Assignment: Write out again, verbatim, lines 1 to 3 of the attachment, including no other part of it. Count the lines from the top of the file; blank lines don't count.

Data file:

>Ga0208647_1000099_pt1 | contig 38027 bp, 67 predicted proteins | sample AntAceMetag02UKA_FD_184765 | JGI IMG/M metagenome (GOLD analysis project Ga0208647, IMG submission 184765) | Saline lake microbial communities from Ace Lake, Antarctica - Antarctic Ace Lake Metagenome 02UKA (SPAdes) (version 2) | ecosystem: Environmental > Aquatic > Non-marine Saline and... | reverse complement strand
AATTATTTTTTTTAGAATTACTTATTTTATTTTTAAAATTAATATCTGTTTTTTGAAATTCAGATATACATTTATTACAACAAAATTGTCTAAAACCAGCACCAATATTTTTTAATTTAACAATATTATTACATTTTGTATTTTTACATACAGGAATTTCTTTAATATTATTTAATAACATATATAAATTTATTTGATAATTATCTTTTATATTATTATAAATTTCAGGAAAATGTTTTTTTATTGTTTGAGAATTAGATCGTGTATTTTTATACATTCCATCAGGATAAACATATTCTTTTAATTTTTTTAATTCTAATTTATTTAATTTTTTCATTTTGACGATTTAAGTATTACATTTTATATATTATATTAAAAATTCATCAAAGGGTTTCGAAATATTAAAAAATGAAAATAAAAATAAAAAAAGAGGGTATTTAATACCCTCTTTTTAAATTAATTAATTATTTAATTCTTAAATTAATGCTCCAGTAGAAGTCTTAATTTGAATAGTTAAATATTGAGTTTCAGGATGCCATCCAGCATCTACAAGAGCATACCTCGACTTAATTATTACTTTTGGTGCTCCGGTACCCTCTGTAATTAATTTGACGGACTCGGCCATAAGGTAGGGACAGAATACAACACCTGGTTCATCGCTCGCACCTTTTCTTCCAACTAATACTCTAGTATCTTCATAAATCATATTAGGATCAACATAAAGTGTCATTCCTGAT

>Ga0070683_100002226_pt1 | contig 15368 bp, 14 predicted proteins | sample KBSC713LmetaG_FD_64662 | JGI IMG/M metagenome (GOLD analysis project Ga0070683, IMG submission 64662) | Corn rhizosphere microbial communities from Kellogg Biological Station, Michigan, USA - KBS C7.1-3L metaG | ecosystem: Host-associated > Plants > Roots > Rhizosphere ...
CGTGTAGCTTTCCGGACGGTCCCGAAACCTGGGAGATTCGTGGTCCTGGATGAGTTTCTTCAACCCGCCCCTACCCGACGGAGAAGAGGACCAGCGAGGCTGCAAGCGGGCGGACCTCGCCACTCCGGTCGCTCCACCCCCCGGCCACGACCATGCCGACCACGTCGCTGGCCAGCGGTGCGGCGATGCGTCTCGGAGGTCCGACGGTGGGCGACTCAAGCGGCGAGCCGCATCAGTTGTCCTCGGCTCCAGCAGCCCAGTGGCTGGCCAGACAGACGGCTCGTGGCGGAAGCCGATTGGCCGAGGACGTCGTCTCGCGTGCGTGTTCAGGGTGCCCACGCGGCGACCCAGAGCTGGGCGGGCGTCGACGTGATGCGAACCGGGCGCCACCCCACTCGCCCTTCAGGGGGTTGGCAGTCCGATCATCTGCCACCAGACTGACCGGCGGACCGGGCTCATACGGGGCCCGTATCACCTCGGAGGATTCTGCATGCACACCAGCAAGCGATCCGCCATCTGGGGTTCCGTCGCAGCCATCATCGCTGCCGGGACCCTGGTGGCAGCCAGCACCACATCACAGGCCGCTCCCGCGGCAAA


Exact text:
>Ga0208647_1000099_pt1 | contig 38027 bp, 67 predicted proteins | sample AntAceMetag02UKA_FD_184765 | JGI IMG/M metagenome (GOLD analysis project Ga0208647, IMG submission 184765) | Saline lake microbial communities from Ace Lake, Antarctica - Antarctic Ace Lake Metagenome 02UKA (SPAdes) (version 2) | ecosystem: Environmental > Aquatic > Non-marine Saline and... | reverse complement strand
AATTATTTTTTTTAGAATTACTTATTTTATTTTTAAAATTAATATCTGTTTTTTGAAATTCAGATATACATTTATTACAACAAAATTGTCTAAAACCAGCACCAATATTTTTTAATTTAACAATATTATTACATTTTGTATTTTTACATACAGGAATTTCTTTAATATTATTTAATAACATATATAAATTTATTTGATAATTATCTTTTATATTATTATAAATTTCAGGAAAATGTTTTTTTATTGTTTGAGAATTAGATCGTGTATTTTTATACATTCCATCAGGATAAACATATTCTTTTAATTTTTTTAATTCTAATTTATTTAATTTTTTCATTTTGACGATTTAAGTATTACATTTTATATATTATATTAAAAATTCATCAAAGGGTTTCGAAATATTAAAAAATGAAAATAAAAATAAAAAAAGAGGGTATTTAATACCCTCTTTTTAAATTAATTAATTATTTAATTCTTAAATTAATGCTCCAGTAGAAGTCTTAATTTGAATAGTTAAATATTGAGTTTCAGGATGCCATCCAGCATCTACAAGAGCATACCTCGACTTAATTATTACTTTTGGTGCTCCGGTACCCTCTGTAATTAATTTGACGGACTCGGCCATAAGGTAGGGACAGAATACAACACCTGGTTCATCGCTCGCACCTTTTCTTCCAACTAATACTCTAGTATCTTCATAAATCATATTAGGATCAACATAAAGTGTCATTCCTGAT

>Ga0070683_100002226_pt1 | contig 15368 bp, 14 predicted proteins | sample KBSC713LmetaG_FD_64662 | JGI IMG/M metagenome (GOLD analysis project Ga0070683, IMG submission 64662) | Corn rhizosphere microbial communities from Kellogg Biological Station, Michigan, USA - KBS C7.1-3L metaG | ecosystem: Host-associated > Plants > Roots > Rhizosphere ...